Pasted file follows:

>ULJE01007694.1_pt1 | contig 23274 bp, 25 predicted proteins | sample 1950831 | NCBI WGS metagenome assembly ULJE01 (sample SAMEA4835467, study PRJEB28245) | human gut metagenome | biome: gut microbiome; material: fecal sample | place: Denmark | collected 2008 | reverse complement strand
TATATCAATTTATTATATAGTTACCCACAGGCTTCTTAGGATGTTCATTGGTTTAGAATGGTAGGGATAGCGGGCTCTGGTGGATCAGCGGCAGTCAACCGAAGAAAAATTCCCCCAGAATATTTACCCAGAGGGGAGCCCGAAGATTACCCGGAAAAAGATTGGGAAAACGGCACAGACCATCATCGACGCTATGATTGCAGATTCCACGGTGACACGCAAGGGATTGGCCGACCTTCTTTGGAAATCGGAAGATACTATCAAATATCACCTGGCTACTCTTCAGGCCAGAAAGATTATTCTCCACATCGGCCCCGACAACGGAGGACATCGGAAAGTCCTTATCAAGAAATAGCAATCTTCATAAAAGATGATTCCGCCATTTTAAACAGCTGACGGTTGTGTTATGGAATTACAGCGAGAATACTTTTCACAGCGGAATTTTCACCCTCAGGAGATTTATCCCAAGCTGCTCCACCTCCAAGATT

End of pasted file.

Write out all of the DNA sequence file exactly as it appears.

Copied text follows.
>ULJE01007694.1_pt1 | contig 23274 bp, 25 predicted proteins | sample 1950831 | NCBI WGS metagenome assembly ULJE01 (sample SAMEA4835467, study PRJEB28245) | human gut metagenome | biome: gut microbiome; material: fecal sample | place: Denmark | collected 2008 | reverse complement strand
TATATCAATTTATTATATAGTTACCCACAGGCTTCTTAGGATGTTCATTGGTTTAGAATGGTAGGGATAGCGGGCTCTGGTGGATCAGCGGCAGTCAACCGAAGAAAAATTCCCCCAGAATATTTACCCAGAGGGGAGCCCGAAGATTACCCGGAAAAAGATTGGGAAAACGGCACAGACCATCATCGACGCTATGATTGCAGATTCCACGGTGACACGCAAGGGATTGGCCGACCTTCTTTGGAAATCGGAAGATACTATCAAATATCACCTGGCTACTCTTCAGGCCAGAAAGATTATTCTCCACATCGGCCCCGACAACGGAGGACATCGGAAAGTCCTTATCAAGAAATAGCAATCTTCATAAAAGATGATTCCGCCATTTTAAACAGCTGACGGTTGTGTTATGGAATTACAGCGAGAATACTTTTCACAGCGGAATTTTCACCCTCAGGAGATTTATCCCAAGCTGCTCCACCTCCAAGATT